I practice intensive, raised-bed gardening and I extend my seasons on both ends. That means that I try to get a lot of plants in every square foot of my raised beds and that I am constantly swapping old plants (fully grown) out and new plants (small and developing) in. Furthermore, my garden beds are concentrated into one section of my yard and are separated by about 2 feet. They are oriented roughly east-west along their length. Because everything is so close together, one of my biggest challenges is light.
The light challenges divide into two categories … where to put things that grow tall so that they don’t shade out other things nearby (northern edges of the garden are prime spots) and how to give late planted things light when their long growing neighbors want to flop over them. Some examples are warranted.
Tomatoes are a problem since I prefer varieties that are indeterminate. I grow my tomatoes in the back (northern side) of my beds on wooden trellises. They love it and grow to 8′ or more … so tall that they wind up shading my fig just when the fig is trying to ripen its fruit. Or, the tomatoes flop over the top and start to overhang the eggplants in front of them in the same bed. I grow snow peas and pole beans where there is nothing to shade. The bigger problem is with smaller crops … greens of all types in competition with nearby root crops for example. Fall carrot tops get mighty tall and shade out nearby starting lettuces. Parsnips are even grosser in follage and flop over their neighbors as do leeks and even beet tops.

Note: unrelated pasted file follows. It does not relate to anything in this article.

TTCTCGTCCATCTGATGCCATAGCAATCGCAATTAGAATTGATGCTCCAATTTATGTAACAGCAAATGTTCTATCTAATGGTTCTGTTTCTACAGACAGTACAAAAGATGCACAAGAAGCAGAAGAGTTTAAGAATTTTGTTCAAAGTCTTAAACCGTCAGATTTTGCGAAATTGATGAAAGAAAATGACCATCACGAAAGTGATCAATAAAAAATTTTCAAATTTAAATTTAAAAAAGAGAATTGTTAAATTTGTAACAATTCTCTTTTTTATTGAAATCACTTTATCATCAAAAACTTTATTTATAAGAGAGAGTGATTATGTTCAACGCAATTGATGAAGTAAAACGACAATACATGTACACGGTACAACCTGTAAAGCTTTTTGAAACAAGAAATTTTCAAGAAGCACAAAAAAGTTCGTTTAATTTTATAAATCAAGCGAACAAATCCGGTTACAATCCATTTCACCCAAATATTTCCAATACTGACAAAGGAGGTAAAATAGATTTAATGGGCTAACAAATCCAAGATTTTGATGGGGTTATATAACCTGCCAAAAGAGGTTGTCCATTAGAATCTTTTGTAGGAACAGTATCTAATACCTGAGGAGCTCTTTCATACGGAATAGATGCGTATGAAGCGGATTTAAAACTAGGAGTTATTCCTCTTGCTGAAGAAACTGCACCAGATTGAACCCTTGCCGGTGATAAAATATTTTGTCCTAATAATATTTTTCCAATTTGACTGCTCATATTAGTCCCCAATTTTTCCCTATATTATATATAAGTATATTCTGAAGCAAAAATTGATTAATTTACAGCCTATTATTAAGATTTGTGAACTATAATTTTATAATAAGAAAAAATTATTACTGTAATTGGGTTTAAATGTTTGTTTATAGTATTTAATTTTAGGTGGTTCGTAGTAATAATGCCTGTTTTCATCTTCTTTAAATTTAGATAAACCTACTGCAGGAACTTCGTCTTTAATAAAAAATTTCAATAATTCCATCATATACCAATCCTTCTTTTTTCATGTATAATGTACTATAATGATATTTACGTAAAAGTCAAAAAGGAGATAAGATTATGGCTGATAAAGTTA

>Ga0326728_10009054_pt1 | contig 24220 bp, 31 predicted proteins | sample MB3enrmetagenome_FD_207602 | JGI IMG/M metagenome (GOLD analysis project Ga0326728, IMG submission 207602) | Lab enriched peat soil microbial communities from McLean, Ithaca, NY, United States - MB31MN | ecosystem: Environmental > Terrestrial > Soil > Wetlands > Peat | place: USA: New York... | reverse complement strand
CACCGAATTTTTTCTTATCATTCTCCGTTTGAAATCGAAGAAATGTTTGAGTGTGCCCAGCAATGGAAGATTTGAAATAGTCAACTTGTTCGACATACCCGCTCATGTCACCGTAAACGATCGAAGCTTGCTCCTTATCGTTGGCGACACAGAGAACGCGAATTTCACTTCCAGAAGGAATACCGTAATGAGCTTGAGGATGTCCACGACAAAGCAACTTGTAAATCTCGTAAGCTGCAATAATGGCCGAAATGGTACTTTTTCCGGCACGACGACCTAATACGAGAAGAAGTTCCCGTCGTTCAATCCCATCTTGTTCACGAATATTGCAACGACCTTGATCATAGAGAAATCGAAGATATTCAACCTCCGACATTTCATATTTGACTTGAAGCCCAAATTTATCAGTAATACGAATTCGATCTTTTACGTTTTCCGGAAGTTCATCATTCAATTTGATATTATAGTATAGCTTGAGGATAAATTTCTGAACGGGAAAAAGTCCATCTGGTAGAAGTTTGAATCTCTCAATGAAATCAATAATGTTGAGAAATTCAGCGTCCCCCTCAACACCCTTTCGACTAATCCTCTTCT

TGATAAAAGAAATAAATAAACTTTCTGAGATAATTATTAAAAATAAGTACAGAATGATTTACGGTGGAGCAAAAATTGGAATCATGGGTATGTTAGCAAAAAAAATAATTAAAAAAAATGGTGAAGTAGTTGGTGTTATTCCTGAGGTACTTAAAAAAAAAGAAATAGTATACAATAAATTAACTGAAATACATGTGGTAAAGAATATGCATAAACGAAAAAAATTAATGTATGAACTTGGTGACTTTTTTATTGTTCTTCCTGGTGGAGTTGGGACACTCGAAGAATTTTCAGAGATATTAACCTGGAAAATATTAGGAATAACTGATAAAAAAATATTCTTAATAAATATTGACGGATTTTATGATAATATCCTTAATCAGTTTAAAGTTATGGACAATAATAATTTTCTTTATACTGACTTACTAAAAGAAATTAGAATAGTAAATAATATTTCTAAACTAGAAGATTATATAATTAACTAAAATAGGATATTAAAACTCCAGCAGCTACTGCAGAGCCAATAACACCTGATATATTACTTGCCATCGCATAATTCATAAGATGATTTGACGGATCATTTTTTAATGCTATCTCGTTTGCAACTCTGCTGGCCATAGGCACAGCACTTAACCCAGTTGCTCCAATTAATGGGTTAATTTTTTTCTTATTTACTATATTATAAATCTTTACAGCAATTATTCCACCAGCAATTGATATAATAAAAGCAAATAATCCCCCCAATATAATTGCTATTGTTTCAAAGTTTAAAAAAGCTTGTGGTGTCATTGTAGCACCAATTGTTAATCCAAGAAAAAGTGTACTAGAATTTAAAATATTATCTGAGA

I think this is why most large scale gardeners and market gardeners plant in space wasting wide rows … lots of access to light. But every year I try to learn from my mistakes and rethink my arrangements. Next year, for example, I will plant Speckled Roman tomatoes in front of the fig since they do not grow nearly as tall and their foliage is much thinner than the “Little Shop of Horrors” Brandywines that are in that place now. And, I will plant my parsnips in the same end bed that I plant my snow peas.
Photos may follow later.